Why I Write About Second Hand Addiction

Today I am pondering ‘what do you need to know that will make a difference for you?’ In other words, what is the sense of making a blog about my experiences with a loved one’s addiction if it doesn’t make a difference for you, the reader. As I do so I am thinking of what someone said to me yesterday… He said ‘your blog is very personal.’ He’s right. It is very personal.

It’s interesting to note that I have gone into the rooms of Alanon, which is a program for friends and family of alcoholics, and I have heard personal stories of people who live with this sickness. I have gone into the rooms of Codependents Anonymous, for people who may or may not love some one with an addiction- but who act and live as if they do- and I have heard personal stories. I have gone into the rooms of open AA meetings and I have heard personal stories. I have gone to Overeater’s Anonymous where people grapple with their own food addictions, and heard personal stories. In any twelve step group you will hear personal stories. The good, the bad and the very ugly. And those stories make a difference. They let you ‘see it quicker and change it sooner.’- whether the ‘it’ be something you are doing that does not work- or whether the ‘it’ be something that makes you see that the person you love does indeed have a problem, and that you- living in the insanity- need help too. And make no mistake, those personal stories, and the people who are brave enough to tell them, make a big difference for the people who are listening.

But those stories cannot be told to the outside world. The stories, listeners, and speakers are bound by a golden rule, repeated clearly and succinctly at the end of each and every meeting. “Who you see here, what you hear here, when you leave here, let it stay here.’ This is the heart and soul of anonymity. This is the rule that has allowed millions of people to share their hearts and their lives in a safe space- knowing that what they share will never come back to harm them. This rule of anonymity is truly what makes it possible for people to seek sanctuary in recovery groups around the world.

And anonymity is a good thing…

Except when it is not.

Anonymity is good for the people who are addicted- who would certainly face shame, disdain, exclusion, and even downright discrimination if the outside world knew of their plight. And anonymity is good for the loved ones, who would face judgments, and a level of derision from smug onlookers and people who have never walked the path of loving someone with an addiction. They would hear judgmental things like “Why doesn’t she just leave him?” Or “I would never put up with that.” Or “Doesn’t he have any backbone at all?”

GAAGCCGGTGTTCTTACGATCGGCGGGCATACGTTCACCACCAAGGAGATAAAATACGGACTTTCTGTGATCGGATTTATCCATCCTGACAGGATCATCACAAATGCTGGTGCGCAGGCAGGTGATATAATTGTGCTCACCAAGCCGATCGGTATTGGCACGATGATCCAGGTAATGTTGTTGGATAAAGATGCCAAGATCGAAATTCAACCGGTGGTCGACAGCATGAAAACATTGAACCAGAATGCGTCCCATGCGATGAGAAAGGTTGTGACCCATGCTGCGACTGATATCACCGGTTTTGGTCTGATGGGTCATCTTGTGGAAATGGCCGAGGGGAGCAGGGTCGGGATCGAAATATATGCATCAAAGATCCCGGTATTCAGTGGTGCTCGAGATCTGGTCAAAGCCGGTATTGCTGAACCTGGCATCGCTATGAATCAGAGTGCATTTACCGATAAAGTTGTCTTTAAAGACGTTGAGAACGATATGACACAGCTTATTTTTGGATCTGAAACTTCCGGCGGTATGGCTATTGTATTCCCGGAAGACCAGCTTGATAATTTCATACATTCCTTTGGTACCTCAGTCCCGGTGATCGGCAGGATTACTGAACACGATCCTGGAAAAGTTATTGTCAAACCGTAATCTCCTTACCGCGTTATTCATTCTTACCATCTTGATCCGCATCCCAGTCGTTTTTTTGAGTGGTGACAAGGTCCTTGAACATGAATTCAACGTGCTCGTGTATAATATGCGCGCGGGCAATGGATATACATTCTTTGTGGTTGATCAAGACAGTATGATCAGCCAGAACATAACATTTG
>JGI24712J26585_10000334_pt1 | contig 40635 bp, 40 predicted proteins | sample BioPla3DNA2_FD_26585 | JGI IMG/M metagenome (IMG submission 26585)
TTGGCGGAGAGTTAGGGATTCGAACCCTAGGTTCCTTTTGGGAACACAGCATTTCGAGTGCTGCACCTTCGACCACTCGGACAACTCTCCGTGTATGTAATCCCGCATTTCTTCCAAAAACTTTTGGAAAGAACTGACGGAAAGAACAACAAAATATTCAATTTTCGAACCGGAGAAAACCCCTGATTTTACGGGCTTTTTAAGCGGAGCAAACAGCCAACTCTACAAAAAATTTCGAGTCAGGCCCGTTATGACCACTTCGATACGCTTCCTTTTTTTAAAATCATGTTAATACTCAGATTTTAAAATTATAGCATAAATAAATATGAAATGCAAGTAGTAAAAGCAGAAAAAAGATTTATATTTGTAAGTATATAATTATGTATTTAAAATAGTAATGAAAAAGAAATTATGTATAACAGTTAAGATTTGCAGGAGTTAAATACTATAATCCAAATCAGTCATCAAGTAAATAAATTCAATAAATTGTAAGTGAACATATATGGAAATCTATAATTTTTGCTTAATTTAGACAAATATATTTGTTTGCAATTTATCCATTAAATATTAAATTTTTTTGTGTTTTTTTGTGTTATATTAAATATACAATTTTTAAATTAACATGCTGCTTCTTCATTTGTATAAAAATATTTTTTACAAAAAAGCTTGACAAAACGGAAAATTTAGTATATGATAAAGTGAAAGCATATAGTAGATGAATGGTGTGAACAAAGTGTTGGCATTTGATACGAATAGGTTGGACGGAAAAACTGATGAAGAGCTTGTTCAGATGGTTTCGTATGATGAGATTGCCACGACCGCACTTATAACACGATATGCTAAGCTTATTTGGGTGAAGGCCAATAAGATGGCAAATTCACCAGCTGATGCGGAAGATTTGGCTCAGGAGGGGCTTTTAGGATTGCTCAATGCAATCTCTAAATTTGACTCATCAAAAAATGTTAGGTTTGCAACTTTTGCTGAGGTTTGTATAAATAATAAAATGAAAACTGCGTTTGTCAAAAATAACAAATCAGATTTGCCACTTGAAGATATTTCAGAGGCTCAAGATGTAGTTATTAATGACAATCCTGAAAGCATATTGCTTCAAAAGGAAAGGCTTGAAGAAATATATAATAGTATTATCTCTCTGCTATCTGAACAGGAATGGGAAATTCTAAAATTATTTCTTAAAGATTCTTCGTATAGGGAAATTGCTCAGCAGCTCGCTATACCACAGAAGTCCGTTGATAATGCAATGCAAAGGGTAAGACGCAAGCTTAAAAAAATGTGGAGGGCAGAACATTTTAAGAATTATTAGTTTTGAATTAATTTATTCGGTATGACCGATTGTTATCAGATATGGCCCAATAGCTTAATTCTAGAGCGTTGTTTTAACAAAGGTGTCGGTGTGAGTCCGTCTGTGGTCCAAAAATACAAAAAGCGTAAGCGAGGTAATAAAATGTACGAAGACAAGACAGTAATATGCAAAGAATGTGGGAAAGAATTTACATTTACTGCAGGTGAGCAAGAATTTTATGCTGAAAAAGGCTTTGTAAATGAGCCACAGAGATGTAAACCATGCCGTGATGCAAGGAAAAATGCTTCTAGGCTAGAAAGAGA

On the other side the person who loves an addicted person might be told “What kind of a mother are you, to let your son do that?’ Or ‘Perhaps if you were a better wife, he wouldn’t drink.’ Any of these remarks, and all derivatives in between, might be said with the best of intentions. But they would completely undermine the process of living through a loved one’s addiction. Such remarks and such an attitude would only come from complete ignorance. So anonymity protects bothe addicts and their loved ones from the hurtful ignorance of others.

But there is one person who is not helped by all of this anonymity…

And it is you, the average, unknowing, normal person- who has no knowledge about addiction.

You see, if you are a person who is living a ‘normal’ life, and you have not gone to school to learn about addiction, nor sat in a 12 step program, then what you don’t know could hurt you. What you don’t know could even kill you. You see, I lived with an alcoholic for 10 years, not knowing he was sick, and it nearly did kill me. If I had only known what I later learned in the 12 step recovery rooms (Such as Alanon for families and friends of alcoholics) life could have been very different for both of us, and for our children.

And that’s why I want you to read my blog. That’s why I write it- so it can be different for you. So that you don’t walk around blind- believing that you are seeing. I write so that you can know what to say to a person that you love who is walking straight into addiction with his own blinders on. I write so that you can know what it looks like to love someone with an addiction. I write so that you can say the word addiction, without feeling shame, derision, and thinking how nasty it is.

I envision a world where the shame and derision disappear. I envision a world where people do not have to be anonymous in order to live their lives and heal their sicknesses. I envision a world of togetherness, where no-one walks in the shadows of addiction, alone and afraid.

I see such a world. And if you can see it too, then visit my blog, and send your friends. And let us begin to see together.

Are You Living With An Alcoholic?